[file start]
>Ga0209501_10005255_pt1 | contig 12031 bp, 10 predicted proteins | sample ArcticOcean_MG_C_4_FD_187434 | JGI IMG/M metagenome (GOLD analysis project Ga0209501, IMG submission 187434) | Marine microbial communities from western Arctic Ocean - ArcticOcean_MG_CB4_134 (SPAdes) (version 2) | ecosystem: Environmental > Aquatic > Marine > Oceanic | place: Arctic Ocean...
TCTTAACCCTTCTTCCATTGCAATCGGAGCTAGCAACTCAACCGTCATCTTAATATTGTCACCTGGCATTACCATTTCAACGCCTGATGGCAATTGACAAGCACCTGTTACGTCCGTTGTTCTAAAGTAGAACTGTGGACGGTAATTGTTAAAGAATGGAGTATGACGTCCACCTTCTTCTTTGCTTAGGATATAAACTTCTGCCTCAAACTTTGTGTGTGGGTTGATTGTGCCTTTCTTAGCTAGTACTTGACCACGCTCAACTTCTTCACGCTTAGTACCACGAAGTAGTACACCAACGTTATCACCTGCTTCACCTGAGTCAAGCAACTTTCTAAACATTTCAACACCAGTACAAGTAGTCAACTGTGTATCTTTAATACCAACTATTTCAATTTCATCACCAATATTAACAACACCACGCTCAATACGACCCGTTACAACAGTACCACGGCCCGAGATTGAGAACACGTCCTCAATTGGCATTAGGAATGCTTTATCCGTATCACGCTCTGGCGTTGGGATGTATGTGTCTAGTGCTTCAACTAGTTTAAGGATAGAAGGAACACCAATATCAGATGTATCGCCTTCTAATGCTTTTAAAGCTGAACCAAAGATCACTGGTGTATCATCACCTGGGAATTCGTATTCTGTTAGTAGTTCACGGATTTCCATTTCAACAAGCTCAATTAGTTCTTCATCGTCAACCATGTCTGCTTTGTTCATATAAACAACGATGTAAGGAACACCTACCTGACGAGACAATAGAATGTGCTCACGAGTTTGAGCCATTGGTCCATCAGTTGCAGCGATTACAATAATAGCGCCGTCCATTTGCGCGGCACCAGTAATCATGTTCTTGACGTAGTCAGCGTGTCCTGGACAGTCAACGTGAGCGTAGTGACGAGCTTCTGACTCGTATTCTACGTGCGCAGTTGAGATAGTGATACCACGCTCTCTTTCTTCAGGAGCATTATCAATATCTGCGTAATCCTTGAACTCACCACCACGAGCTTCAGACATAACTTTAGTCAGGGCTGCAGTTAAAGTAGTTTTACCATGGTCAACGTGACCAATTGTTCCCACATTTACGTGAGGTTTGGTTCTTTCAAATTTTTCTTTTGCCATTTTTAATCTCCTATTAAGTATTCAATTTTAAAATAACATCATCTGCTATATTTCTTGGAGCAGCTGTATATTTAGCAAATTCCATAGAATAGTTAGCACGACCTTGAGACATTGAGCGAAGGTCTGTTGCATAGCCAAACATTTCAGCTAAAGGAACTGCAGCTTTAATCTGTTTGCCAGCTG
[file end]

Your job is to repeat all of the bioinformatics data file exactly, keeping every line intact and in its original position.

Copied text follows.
>Ga0209501_10005255_pt1 | contig 12031 bp, 10 predicted proteins | sample ArcticOcean_MG_C_4_FD_187434 | JGI IMG/M metagenome (GOLD analysis project Ga0209501, IMG submission 187434) | Marine microbial communities from western Arctic Ocean - ArcticOcean_MG_CB4_134 (SPAdes) (version 2) | ecosystem: Environmental > Aquatic > Marine > Oceanic | place: Arctic Ocean...
TCTTAACCCTTCTTCCATTGCAATCGGAGCTAGCAACTCAACCGTCATCTTAATATTGTCACCTGGCATTACCATTTCAACGCCTGATGGCAATTGACAAGCACCTGTTACGTCCGTTGTTCTAAAGTAGAACTGTGGACGGTAATTGTTAAAGAATGGAGTATGACGTCCACCTTCTTCTTTGCTTAGGATATAAACTTCTGCCTCAAACTTTGTGTGTGGGTTGATTGTGCCTTTCTTAGCTAGTACTTGACCACGCTCAACTTCTTCACGCTTAGTACCACGAAGTAGTACACCAACGTTATCACCTGCTTCACCTGAGTCAAGCAACTTTCTAAACATTTCAACACCAGTACAAGTAGTCAACTGTGTATCTTTAATACCAACTATTTCAATTTCATCACCAATATTAACAACACCACGCTCAATACGACCCGTTACAACAGTACCACGGCCCGAGATTGAGAACACGTCCTCAATTGGCATTAGGAATGCTTTATCCGTATCACGCTCTGGCGTTGGGATGTATGTGTCTAGTGCTTCAACTAGTTTAAGGATAGAAGGAACACCAATATCAGATGTATCGCCTTCTAATGCTTTTAAAGCTGAACCAAAGATCACTGGTGTATCATCACCTGGGAATTCGTATTCTGTTAGTAGTTCACGGATTTCCATTTCAACAAGCTCAATTAGTTCTTCATCGTCAACCATGTCTGCTTTGTTCATATAAACAACGATGTAAGGAACACCTACCTGACGAGACAATAGAATGTGCTCACGAGTTTGAGCCATTGGTCCATCAGTTGCAGCGATTACAATAATAGCGCCGTCCATTTGCGCGGCACCAGTAATCATGTTCTTGACGTAGTCAGCGTGTCCTGGACAGTCAACGTGAGCGTAGTGACGAGCTTCTGACTCGTATTCTACGTGCGCAGTTGAGATAGTGATACCACGCTCTCTTTCTTCAGGAGCATTATCAATATCTGCGTAATCCTTGAACTCACCACCACGAGCTTCAGACATAACTTTAGTCAGGGCTGCAGTTAAAGTAGTTTTACCATGGTCAACGTGACCAATTGTTCCCACATTTACGTGAGGTTTGGTTCTTTCAAATTTTTCTTTTGCCATTTTTAATCTCCTATTAAGTATTCAATTTTAAAATAACATCATCTGCTATATTTCTTGGAGCAGCTGTATATTTAGCAAATTCCATAGAATAGTTAGCACGACCTTGAGACATTGAGCGAAGGTCTGTTGCATAGCCAAACATTTCAGCTAAAGGAACTGCAGCTTTAATCTGTTTGCCAGCTG